A beautifully written introduction to the making, and message, of a book that was central to the foundation of the United States - the world's most powerful republic: 'Christopher Hitchens... at his characteristically incisive best.' (The Times)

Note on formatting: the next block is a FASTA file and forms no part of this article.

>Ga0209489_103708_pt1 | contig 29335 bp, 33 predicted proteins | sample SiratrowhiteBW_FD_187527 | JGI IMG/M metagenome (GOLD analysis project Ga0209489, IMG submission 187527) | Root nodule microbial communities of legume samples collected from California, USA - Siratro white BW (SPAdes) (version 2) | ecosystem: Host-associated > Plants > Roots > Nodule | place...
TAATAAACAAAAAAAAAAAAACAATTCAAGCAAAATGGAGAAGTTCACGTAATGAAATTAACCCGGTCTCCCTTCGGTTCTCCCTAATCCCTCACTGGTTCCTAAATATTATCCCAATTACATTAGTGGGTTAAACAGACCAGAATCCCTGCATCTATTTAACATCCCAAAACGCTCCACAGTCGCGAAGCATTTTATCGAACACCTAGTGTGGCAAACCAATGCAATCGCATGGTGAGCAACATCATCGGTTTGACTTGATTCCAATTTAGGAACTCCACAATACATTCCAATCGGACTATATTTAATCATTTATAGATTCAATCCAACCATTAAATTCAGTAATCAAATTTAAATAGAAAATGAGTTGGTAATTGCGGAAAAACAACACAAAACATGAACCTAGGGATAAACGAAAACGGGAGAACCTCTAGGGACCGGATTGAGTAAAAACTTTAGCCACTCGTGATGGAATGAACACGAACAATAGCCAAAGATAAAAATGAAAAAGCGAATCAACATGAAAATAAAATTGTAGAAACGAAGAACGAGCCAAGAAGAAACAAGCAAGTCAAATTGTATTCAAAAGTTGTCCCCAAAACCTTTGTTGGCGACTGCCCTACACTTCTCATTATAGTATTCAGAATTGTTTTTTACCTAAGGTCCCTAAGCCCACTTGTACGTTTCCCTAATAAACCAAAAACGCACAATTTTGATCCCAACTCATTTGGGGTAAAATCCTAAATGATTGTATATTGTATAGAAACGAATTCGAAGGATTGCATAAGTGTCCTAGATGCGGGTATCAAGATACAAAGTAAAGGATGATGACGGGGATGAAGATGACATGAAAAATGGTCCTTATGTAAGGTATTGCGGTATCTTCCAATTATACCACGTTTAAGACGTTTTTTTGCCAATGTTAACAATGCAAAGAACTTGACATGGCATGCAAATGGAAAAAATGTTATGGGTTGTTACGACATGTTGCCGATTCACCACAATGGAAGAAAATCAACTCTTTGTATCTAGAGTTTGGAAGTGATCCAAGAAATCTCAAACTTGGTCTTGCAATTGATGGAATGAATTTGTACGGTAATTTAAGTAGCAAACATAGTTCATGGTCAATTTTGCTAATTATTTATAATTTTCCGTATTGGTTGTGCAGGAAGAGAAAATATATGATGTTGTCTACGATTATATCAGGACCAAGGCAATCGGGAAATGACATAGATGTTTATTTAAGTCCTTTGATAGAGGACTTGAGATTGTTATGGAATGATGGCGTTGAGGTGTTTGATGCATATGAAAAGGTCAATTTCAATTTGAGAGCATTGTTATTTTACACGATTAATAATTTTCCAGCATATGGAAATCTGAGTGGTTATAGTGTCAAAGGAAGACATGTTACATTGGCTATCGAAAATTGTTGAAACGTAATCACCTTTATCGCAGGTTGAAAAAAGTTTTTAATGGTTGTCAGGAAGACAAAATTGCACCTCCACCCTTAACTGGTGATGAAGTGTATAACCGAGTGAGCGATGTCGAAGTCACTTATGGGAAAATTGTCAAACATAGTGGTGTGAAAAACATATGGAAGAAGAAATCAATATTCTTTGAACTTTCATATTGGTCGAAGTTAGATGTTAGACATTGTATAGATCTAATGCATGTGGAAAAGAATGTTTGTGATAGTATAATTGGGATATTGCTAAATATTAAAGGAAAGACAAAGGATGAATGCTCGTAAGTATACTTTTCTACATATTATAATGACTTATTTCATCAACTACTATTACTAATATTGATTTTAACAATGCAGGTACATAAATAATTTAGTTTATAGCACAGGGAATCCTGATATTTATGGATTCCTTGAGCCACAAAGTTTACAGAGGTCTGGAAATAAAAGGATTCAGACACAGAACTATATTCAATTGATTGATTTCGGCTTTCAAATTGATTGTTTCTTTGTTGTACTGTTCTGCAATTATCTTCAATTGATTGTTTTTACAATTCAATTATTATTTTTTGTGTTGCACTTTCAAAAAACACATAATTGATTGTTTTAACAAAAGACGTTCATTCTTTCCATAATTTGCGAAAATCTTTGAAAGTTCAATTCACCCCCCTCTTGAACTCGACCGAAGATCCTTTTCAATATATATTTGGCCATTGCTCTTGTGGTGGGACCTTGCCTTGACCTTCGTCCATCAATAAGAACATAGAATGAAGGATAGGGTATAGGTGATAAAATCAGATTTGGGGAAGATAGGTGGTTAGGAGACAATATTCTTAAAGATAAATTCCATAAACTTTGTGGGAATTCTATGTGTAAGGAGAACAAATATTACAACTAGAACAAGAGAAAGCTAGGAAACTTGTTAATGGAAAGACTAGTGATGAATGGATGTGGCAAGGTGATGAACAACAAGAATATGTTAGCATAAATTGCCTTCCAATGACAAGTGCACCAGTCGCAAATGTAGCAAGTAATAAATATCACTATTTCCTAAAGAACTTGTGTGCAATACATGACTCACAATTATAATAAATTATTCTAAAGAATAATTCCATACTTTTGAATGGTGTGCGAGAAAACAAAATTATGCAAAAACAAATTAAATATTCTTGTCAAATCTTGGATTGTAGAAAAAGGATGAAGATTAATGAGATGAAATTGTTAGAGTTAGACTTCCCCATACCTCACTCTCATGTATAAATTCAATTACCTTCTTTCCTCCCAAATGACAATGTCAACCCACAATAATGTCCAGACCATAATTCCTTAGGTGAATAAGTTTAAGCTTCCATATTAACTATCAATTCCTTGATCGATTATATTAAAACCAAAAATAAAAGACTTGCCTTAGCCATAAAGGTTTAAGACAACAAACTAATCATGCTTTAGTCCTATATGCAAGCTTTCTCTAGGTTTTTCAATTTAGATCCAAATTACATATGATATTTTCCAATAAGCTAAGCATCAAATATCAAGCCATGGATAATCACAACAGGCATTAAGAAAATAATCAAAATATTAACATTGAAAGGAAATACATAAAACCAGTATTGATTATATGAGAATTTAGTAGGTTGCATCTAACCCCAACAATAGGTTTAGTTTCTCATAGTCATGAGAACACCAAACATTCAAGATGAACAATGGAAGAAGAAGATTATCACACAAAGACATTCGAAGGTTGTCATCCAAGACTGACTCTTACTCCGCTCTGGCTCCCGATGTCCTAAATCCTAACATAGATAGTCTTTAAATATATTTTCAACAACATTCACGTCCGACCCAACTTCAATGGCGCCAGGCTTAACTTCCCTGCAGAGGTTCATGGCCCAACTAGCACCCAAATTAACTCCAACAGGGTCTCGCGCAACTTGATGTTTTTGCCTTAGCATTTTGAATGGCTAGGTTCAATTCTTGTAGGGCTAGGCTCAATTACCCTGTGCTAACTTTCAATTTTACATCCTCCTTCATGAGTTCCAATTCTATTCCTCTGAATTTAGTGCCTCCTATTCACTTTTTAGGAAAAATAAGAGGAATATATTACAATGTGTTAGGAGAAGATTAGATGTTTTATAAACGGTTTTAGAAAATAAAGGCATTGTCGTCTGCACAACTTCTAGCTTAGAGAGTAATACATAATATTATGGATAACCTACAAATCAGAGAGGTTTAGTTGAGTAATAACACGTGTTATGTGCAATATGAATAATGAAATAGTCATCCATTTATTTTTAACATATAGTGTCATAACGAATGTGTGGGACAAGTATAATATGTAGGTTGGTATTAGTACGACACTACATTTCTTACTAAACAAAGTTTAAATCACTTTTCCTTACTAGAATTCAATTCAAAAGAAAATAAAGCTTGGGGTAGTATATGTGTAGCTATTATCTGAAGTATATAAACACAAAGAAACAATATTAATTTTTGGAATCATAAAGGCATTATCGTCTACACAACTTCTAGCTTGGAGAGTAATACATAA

'Christopher Hitchens... at his characteristically incisive best.' --The Times Thomas Paine is one of the greatest political advocates in history. Declaration of the Rights of Man, first published in 1791, is the key to his reputation. Inspired by his outrage at Edmund Burke's attack on the uprising of the French people, Paine's text is a passionate defence of man's inalienable rights. In Rights of Man Paine argues against monarchy and outlines the elements of a successful republic, including public education, pensions and relief of the poor and unemployed, all financed by income tax. Since its publication, Rights of Man has been celebrated, criticized, maligned and suppressed but here the polemicist and commentator Christopher Hitchens marvels at its forethought and revels in its contentiousness. Above all, Hitchens demonstrates how Thomas Paine's book forms the philosophical cornerstone of the first democratic republic, whose revolution is the only example that still speaks to us: the United States of America.